Katie - The difference here is that we’re cutting out the middle person right? So instead of a traditional bank transaction where you might give money to your bank, they give money to my bank, they give money to me, we’re passing money just between the two of us, so that’s the difference?

Peter - Exactly. It’s fully decentralised so that every single transaction that’s going on is available for everybody to see so we’re not relying on a middleman.

Katie - Where do bitcoins come from?

Peter - Bitcoins are mined; mined as in found by running through an algorithm - it takes a lot of energy. A bitcoin algorithm which was designed many years ago, but can be changed in the future, is actually set to mine no more than 21 million of them, which the current calculation is about 2140. Somebody has some computing power somewhere mining these bitcoins. Then they go into circulation. It costs, at them moment, probably a low number of thousands of dollars to mine it just using computing power - using electricity to drive computers.

Katie - So you can make bitcoins?

Peter - Correct.

Katie - Why bother to use them, this virtual currency, over conventional money?

Peter - Originally it’s because the founders didn’t believe, didn’t trust the banking system, so they wanted something that was decentralised, so it was effectively in the public domain where effectively it could be lost. It was always there. That’s why it was done originally. I imagine it was just done for interest initially rather than necessarily the fact that it’s grown so rapidly into a currency that’s used in a 100,000 places round the world.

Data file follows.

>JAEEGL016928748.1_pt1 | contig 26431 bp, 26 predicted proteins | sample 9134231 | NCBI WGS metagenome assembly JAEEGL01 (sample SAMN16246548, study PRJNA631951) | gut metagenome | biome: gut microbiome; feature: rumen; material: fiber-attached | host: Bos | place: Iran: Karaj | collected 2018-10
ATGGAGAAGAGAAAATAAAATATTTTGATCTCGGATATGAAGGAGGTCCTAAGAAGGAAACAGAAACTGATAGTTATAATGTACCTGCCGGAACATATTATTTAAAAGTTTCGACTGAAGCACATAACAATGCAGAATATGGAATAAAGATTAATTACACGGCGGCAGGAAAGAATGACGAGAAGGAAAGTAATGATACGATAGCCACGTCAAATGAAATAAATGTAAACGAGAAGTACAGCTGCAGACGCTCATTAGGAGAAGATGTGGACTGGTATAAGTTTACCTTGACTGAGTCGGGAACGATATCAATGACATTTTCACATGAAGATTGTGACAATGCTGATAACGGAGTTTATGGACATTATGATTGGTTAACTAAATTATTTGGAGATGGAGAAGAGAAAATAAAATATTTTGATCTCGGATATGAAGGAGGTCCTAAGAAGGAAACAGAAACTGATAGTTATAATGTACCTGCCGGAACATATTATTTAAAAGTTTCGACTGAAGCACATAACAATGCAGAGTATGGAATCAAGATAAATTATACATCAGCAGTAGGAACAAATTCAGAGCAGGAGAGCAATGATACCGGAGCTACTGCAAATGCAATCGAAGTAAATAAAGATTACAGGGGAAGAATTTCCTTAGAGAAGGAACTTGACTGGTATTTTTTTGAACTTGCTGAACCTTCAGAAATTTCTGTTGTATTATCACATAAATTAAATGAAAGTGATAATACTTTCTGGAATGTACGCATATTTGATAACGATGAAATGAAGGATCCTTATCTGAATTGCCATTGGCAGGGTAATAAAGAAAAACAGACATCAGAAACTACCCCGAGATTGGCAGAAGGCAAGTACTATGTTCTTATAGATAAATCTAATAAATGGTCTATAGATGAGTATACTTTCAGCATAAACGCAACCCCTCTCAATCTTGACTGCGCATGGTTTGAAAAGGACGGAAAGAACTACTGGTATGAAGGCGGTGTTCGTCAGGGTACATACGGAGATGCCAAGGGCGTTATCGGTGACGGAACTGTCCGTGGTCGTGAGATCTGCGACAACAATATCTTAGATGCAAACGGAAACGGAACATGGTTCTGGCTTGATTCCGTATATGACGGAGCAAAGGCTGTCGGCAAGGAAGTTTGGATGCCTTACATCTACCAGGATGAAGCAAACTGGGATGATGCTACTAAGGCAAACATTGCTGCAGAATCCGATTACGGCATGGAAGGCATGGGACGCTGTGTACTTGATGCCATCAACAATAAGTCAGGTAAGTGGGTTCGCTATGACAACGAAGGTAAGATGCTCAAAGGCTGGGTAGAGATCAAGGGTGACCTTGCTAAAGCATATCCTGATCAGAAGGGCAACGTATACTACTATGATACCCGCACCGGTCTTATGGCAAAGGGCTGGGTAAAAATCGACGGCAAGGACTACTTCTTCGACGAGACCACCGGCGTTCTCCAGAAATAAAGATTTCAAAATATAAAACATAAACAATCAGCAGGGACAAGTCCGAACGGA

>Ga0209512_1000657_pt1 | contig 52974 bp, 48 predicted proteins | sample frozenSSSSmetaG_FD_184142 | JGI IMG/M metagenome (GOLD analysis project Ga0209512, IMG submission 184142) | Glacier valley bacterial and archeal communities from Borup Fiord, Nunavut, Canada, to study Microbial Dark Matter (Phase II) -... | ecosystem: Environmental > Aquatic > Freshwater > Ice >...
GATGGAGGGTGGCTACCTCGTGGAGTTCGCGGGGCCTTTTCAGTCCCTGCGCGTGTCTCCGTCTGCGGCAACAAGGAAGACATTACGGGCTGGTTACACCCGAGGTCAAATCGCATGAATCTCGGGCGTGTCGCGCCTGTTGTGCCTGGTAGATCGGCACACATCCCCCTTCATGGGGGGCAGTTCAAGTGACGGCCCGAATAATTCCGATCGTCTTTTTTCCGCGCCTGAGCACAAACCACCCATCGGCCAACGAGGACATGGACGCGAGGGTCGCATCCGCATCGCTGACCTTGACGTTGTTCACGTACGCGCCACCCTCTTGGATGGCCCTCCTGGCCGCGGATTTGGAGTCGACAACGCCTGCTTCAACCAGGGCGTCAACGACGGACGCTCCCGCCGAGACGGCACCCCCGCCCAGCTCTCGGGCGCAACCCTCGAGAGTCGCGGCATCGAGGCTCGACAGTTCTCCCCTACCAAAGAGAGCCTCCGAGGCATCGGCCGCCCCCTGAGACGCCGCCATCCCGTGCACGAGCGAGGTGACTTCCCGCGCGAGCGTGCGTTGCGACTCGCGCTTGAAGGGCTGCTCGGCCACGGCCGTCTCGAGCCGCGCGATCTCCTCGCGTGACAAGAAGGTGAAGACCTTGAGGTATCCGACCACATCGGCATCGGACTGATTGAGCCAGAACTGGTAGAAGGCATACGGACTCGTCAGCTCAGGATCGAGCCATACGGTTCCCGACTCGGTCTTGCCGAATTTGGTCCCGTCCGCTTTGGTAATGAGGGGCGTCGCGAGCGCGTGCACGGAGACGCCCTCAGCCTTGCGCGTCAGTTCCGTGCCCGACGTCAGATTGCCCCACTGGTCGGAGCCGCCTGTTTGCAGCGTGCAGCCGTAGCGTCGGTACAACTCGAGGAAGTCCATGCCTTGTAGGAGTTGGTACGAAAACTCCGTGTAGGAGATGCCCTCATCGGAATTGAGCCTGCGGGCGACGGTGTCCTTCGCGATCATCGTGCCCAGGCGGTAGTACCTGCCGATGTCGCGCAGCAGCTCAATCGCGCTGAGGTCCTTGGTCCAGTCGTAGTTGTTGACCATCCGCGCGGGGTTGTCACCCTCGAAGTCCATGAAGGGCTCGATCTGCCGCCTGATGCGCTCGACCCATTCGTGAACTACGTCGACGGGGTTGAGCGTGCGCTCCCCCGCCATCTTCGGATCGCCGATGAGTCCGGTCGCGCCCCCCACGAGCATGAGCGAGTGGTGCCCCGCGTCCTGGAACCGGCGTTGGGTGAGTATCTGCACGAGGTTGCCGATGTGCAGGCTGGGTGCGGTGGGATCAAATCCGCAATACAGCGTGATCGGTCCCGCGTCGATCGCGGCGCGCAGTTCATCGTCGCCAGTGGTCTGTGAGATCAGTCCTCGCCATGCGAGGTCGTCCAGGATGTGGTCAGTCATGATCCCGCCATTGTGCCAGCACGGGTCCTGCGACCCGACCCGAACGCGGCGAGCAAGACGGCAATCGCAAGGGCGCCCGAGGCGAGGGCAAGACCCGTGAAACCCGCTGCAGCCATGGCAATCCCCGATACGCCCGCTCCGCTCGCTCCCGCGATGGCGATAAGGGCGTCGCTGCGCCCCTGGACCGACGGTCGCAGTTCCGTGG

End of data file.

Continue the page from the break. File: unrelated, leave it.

Katie - This blockchain, this public ledger, this public account of where the data’s going between which users, that is blockchain? We here that bitcoin is associated with quite a lot of criminal activity, why is that? What makes it vulnerable to that?

Peter - The banking system doesn’t know about it, so obviously the banking system and the governments are worried that things could be happening that they don’t know about. If you were to obfuscate something, these transaction although it’s in the public domain, you would disassociate your wallet ID, which is how you get at this currency, from yourself, then it could mean that money is transferred around that is non-traceable. So that’s the concern and it does happen. There are a lot of criminal activities using this.